(FOX 9) - Monday's washout didn't completely cancel Memorial Day parades and ceremonies, but it kept farmers from their fields at a time when many want nothing more than to be planting.
“We have 80 acres we can’t get into because there’s water standing on it,” Hastings farmer Greg Stoffel said.
On the unofficial start of summer, the last thing Stoffel wanted to see was more rain.
“We got corn and beans to put in yet, and our canning crop isn’t put in yet, so we’re delayed by quite a bit,” he said.
With oversaturated soil under cooler than normal temperatures, Stoffel, like many area farmers, is forced to wait to plant his corn and soybeans. Even though like on most farms, time is money.
“The river being as high as it is, we’re not getting the grain moved out. There’s no place to go with it and farmers could use the money, but they can’t get paid until they deliver. Now, this rain is putting things off,” he said.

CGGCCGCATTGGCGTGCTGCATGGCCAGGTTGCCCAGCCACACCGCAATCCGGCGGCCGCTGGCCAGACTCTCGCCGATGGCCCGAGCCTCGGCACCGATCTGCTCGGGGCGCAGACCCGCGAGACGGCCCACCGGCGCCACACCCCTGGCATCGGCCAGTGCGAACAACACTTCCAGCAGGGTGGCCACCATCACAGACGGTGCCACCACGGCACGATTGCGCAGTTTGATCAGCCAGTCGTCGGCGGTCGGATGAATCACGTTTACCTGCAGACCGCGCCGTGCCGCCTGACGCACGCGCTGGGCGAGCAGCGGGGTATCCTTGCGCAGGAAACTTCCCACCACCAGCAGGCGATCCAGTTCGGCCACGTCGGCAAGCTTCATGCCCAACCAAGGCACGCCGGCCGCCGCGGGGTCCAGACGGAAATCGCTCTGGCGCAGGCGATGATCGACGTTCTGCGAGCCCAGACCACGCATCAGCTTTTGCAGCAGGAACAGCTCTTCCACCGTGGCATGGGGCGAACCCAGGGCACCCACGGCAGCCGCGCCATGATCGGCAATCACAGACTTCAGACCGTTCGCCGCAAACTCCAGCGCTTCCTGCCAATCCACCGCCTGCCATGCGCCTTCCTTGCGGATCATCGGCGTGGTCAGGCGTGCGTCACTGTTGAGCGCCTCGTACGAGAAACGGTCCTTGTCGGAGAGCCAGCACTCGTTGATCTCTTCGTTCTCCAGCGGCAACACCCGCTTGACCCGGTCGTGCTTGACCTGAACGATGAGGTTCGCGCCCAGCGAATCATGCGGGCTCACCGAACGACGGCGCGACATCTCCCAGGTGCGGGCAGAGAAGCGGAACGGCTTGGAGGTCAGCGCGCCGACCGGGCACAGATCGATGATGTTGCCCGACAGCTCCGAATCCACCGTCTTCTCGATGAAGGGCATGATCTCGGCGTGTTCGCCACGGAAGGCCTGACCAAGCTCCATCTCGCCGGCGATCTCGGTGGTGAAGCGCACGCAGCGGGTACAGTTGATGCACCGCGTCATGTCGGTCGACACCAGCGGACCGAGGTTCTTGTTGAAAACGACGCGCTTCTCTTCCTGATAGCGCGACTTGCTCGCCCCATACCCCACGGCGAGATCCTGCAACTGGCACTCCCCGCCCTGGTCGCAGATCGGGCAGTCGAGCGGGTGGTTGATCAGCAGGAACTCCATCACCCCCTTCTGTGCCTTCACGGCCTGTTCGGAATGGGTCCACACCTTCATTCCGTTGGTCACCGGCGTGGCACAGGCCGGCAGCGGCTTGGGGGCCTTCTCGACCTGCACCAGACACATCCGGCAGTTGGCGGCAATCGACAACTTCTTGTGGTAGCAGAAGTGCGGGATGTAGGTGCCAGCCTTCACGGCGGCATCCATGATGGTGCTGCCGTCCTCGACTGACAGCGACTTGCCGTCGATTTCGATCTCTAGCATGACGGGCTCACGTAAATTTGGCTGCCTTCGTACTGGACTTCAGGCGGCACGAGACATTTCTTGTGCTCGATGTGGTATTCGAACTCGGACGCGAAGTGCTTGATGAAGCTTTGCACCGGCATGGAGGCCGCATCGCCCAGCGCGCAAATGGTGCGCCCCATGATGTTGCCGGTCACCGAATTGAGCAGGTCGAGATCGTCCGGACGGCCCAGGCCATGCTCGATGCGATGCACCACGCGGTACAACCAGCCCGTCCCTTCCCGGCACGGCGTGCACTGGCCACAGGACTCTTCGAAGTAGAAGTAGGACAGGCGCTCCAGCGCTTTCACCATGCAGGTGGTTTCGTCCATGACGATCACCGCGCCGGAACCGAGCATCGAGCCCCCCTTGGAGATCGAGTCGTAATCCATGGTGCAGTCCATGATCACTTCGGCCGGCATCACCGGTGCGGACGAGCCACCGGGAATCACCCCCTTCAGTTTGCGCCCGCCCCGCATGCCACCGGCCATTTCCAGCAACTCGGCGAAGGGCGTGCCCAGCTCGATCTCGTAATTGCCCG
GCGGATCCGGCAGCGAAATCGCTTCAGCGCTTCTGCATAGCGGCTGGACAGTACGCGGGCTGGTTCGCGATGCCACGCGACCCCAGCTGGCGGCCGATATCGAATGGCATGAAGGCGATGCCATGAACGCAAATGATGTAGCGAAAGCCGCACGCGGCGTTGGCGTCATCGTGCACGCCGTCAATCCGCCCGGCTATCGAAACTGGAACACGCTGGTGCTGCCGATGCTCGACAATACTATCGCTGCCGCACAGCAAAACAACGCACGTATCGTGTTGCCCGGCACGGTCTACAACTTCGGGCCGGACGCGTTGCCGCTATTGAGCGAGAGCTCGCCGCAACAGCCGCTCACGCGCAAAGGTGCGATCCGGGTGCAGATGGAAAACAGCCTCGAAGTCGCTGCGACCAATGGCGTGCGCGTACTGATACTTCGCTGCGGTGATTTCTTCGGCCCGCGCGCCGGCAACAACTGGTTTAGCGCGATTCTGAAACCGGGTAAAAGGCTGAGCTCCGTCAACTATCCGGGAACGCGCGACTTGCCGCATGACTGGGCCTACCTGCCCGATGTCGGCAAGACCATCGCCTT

University of Minnesota Extension Crops Educator David Nicolai says what the holiday rain does make official this year is that it will not be farming as usual.
“What farmers would want to see, certainly on Memorial Day, is sunshine,” he said. “There is some fallback situations, but as they say in the business, it’s hard to get ahead when you have years like this.”
While self-insured Stoffel also expects yields to be down, he somehow keeps a sunny attitude.
“You gotta take the good with the bad. It was never meant to be easy,” he said. “Mother Nature is still the boss no matter what we do or the technology we have in front of us. Mother Nature still dictates to us how it’s going to be."
While some farmers will have access to insurance programs, it doesn’t allow for the same profit they’d have in a normal year.
Nicolai also said the excess rainfall could drive up the price of corn and soybeans.